WEAKNESSES: High-cut runner, and run style lacks fluidity … inconsistent rhythm as a ball carrier and guilty of taking extra steps behind the line of scrimmage … feel for run lane development runs hot/cold … physical finisher but often uses too much forward lean at contact and sacrifices his balance … primarily a screen target and unproven running a full route tree … love his fight in pass pro, but must improve his ability to ID blitzers pre-snap (his communication with the offensive line must improve as well) … suffered a broken hand (January 2023) during the first practice at the Senior Bowl … averaged only 9.5 offensive touches per game in his career and wasn’t asked to be the featured back.

 

SUMMARY: Primarily a backup at Texas, Johnson was a complimentary back in head coach Steve Sarkisian’s spread RPO offense. A high school quarterback, he moved to running back as a Longhorns freshman and played second fiddle to Bijan Robinson but embraced his role in the program and was a central part of the culture shift under the new coaching staff (Sarkisian: “What this guy brings every single day is pretty incredible. He’s so mature. Unbelievable work ethic. Awesome teammate…he’s got the utmost respect of everybody in our building, that is for sure.”). A stout, good-sized runner, Johnson is a two-way creator with his lateral cuts to elude tacklers and the forward momentum to power through contact. With his football character and ability on special teams and as a blocker, his impact without the football is almost as impressive as his ability with the ball. Overall, Johnson is high-cut and can be inconsistent with his run rhythm, but he is a quick-footed, physical ball carrier with valuable third-down skills as a pass-catcher and blocker. He should immediately upgrade an NFL team’s running back rotation and be a core special teamer.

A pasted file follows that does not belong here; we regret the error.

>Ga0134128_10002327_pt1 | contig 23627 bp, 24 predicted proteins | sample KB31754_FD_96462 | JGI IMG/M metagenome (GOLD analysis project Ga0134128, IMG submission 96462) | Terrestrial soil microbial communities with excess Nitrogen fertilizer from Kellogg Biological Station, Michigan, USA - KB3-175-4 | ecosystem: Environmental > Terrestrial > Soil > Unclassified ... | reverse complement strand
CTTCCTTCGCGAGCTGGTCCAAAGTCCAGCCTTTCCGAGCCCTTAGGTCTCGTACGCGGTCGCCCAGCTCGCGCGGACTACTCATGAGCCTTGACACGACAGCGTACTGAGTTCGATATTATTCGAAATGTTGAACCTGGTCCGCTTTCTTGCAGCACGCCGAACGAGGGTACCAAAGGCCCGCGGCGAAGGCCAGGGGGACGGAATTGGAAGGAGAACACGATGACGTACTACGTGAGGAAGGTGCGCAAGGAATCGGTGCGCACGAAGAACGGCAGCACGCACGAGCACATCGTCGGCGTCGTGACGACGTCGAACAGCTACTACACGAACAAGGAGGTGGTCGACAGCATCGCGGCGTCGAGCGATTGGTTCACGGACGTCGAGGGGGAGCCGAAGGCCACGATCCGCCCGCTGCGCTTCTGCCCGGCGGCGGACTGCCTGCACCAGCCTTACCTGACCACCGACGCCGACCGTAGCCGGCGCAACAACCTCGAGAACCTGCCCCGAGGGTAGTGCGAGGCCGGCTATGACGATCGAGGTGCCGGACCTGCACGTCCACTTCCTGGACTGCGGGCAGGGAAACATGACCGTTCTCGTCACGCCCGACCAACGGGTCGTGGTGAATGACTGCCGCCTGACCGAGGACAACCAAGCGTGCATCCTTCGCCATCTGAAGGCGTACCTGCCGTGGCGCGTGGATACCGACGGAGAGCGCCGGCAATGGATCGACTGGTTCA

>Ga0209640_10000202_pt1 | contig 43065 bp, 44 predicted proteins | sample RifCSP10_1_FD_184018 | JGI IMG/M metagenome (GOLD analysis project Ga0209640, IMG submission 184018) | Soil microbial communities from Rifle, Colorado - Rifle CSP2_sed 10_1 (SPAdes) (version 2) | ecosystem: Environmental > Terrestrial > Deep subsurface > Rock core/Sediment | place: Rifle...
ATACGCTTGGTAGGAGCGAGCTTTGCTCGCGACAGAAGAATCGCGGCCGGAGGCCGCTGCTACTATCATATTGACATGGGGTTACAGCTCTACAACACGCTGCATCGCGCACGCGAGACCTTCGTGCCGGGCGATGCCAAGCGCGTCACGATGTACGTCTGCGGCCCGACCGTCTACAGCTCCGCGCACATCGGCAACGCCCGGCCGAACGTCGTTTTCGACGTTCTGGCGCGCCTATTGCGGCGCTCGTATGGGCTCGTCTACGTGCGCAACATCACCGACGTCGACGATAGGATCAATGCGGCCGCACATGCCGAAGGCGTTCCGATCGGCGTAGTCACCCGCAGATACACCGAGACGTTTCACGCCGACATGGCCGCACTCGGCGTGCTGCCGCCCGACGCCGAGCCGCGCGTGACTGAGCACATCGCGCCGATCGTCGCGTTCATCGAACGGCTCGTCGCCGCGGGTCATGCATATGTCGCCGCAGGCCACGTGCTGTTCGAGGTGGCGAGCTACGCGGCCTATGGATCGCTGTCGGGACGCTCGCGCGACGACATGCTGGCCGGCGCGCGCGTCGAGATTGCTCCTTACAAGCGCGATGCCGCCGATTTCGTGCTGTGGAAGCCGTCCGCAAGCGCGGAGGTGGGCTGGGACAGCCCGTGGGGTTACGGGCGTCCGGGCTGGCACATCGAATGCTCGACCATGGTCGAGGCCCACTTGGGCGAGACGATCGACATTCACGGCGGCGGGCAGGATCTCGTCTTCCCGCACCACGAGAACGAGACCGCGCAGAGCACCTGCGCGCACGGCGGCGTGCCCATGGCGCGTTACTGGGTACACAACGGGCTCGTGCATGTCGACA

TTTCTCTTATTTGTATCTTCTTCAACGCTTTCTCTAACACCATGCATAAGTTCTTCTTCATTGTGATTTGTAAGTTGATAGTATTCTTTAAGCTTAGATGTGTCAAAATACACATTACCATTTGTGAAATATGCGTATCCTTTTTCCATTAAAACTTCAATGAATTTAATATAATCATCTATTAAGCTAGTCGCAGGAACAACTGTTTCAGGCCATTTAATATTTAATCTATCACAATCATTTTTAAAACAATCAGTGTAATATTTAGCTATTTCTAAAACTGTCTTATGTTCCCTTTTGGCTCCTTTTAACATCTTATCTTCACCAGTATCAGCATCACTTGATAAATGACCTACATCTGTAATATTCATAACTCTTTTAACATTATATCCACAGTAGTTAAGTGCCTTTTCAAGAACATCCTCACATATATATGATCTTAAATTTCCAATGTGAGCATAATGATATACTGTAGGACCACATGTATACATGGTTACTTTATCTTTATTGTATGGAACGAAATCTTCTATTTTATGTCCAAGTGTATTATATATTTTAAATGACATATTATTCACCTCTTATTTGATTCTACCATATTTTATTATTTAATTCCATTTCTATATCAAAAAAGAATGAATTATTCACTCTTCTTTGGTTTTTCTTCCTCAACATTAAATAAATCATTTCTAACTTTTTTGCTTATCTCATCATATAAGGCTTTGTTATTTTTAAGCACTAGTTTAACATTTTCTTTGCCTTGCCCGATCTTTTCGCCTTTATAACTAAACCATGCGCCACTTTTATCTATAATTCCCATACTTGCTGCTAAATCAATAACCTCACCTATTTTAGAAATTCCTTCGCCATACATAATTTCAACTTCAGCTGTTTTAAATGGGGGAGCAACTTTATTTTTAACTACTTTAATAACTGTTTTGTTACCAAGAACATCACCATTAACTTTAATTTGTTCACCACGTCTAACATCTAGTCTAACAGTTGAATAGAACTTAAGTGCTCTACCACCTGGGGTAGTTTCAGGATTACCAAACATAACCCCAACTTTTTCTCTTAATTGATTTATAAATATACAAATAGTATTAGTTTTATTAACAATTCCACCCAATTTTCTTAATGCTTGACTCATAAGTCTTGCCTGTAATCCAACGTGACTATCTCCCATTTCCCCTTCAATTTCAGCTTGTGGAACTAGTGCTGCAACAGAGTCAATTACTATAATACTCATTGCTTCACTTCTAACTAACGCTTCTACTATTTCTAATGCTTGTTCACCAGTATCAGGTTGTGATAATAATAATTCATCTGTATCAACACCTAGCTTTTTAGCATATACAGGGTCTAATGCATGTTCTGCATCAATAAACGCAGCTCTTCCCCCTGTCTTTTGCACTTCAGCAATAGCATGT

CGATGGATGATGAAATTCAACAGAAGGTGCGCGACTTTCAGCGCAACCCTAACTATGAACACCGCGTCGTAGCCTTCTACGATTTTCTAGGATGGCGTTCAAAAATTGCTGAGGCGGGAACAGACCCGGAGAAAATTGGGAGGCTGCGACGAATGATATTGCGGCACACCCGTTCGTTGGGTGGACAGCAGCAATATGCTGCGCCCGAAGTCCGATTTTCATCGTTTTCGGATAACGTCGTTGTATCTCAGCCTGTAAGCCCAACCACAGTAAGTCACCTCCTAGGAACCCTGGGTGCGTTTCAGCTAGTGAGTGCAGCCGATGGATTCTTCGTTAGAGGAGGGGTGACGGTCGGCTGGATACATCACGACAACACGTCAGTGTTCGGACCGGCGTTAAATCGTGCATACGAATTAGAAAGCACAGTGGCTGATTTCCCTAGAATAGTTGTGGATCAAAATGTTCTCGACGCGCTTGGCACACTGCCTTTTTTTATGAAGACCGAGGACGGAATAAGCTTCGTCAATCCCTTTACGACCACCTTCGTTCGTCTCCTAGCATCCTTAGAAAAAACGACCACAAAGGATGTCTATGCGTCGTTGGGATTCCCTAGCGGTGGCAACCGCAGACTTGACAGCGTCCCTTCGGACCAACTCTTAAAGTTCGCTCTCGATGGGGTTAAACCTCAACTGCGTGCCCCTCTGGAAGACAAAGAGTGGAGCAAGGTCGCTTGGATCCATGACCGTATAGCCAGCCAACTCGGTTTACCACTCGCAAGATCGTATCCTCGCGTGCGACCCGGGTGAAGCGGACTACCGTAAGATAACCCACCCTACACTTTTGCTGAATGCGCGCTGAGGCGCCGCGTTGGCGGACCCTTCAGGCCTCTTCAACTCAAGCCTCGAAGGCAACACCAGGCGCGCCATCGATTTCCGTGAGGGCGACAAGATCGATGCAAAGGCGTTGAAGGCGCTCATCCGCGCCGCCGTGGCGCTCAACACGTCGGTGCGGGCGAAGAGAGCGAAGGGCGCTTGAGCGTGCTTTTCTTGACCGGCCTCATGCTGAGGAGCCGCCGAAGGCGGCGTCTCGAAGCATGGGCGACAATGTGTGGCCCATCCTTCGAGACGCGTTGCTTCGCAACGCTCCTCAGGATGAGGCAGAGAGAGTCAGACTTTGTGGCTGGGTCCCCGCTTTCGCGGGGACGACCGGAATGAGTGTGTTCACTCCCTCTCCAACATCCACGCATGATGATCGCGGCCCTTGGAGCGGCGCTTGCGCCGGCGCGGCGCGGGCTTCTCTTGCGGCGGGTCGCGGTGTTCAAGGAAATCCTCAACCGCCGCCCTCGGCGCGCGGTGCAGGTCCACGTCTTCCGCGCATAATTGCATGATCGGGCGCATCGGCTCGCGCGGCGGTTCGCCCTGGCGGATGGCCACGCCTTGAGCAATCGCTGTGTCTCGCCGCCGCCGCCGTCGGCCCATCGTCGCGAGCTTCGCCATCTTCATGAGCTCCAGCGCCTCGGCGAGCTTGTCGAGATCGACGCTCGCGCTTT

GRADE: 3rd Round (No. 91 overall)

 

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17 minutes ago, spicoli said:

I LOVE Roschon Johnson in R3 or beyond.

I definitely don’t see them waiting that long to address the position however. 

 

I will be surprised if we take a RB in the first two rounds. Callahan was on the Locked On podcast the other night talking about needing to find a Mixon complment